Egyptian archeologists discovered at least 17 mummies buried near the Nile Valley city of Minya, about 135 miles south of Cairo. The necropolis, which also contains thousands of mummified animals, contains the most mummified human bodies found at a single ancient Egyptian site to date.
The mummies are thought to be more than 1,500 years old and date back to when the Roman empire controlled portions of Egypt. And, given how elaborately they’ve been preserved, they may belong to officials and priests.
The site—which is about 25 feet below the village of Tuna al-Gabal—was initially discovered in 2016 by Cairo University students using ground-penetrating radar. The burial ground could contain as many as 32 mummies, but so far archaeologists have found sarcophagi made of limestone and clay, animal coffins, and papyrus with Demotic script—a form of writing that may have evolved from hieroglyphics.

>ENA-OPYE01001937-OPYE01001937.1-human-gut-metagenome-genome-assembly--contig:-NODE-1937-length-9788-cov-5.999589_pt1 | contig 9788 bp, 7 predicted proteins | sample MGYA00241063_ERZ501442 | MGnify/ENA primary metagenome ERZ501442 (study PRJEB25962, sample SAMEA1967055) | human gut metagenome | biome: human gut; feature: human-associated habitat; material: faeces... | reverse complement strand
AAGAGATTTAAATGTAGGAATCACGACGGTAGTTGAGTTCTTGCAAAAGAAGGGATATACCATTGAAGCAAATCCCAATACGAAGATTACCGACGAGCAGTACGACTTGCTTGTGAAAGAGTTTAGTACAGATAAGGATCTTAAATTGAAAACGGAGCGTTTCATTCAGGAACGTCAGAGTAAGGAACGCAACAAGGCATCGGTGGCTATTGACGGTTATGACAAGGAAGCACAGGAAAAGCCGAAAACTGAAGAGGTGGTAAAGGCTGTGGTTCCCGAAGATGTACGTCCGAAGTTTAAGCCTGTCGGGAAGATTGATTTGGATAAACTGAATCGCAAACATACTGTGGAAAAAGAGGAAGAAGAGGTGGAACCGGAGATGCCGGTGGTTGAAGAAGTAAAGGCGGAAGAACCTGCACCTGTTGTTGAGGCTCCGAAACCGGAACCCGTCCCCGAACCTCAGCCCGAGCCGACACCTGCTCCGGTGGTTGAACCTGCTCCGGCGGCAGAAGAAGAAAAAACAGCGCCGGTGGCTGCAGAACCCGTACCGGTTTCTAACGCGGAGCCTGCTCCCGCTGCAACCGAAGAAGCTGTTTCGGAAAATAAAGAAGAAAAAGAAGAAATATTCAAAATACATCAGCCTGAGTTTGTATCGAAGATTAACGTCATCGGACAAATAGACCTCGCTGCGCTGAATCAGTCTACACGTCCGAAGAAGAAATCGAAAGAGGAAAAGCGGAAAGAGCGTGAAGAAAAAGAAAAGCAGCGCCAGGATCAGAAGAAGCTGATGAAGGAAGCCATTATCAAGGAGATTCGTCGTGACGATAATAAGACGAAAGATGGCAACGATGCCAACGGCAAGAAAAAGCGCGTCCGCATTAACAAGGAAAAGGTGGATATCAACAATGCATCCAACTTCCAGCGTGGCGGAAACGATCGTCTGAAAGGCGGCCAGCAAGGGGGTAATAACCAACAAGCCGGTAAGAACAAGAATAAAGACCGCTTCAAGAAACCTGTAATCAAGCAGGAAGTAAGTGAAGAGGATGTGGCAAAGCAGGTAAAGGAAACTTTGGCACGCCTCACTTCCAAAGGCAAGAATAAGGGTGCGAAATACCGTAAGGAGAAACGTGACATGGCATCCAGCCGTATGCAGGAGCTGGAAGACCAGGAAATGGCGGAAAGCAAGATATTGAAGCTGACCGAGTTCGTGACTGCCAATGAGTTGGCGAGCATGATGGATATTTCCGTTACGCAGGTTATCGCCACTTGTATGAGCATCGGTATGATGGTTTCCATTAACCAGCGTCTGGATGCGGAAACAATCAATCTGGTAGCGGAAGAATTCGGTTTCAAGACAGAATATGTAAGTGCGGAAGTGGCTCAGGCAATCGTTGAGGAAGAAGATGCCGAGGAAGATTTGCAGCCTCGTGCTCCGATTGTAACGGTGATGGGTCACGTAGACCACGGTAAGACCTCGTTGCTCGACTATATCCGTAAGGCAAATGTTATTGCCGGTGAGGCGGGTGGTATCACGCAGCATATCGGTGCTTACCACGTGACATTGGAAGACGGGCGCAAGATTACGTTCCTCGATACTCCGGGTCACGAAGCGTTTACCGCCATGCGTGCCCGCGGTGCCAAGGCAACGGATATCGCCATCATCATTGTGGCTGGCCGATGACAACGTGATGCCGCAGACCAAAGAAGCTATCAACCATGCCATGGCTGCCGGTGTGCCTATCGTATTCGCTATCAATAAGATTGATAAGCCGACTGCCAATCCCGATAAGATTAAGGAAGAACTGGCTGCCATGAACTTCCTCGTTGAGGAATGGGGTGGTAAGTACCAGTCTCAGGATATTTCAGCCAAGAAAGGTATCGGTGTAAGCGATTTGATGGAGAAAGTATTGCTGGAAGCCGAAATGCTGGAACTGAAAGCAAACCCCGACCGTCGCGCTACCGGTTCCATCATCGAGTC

The discovery comes as Egypt’s tourism sector has been struggling since the 2011 political uprising. Here’s Eli Rosenburg reporting for The New York Times:
The country’s antiquities minister, Khaled Al-Anani, called 2017 a “historic year” for archaeological discoveries. “It’s as if it’s a message from our ancestors who are lending us a hand to help bring tourists back,” he said at a news conference on Saturday.
Earlier this year, archaeologists also found alarge statue of an Egyptian ruler beneath a Cairo neighborhood. For more images, head to The New York Times .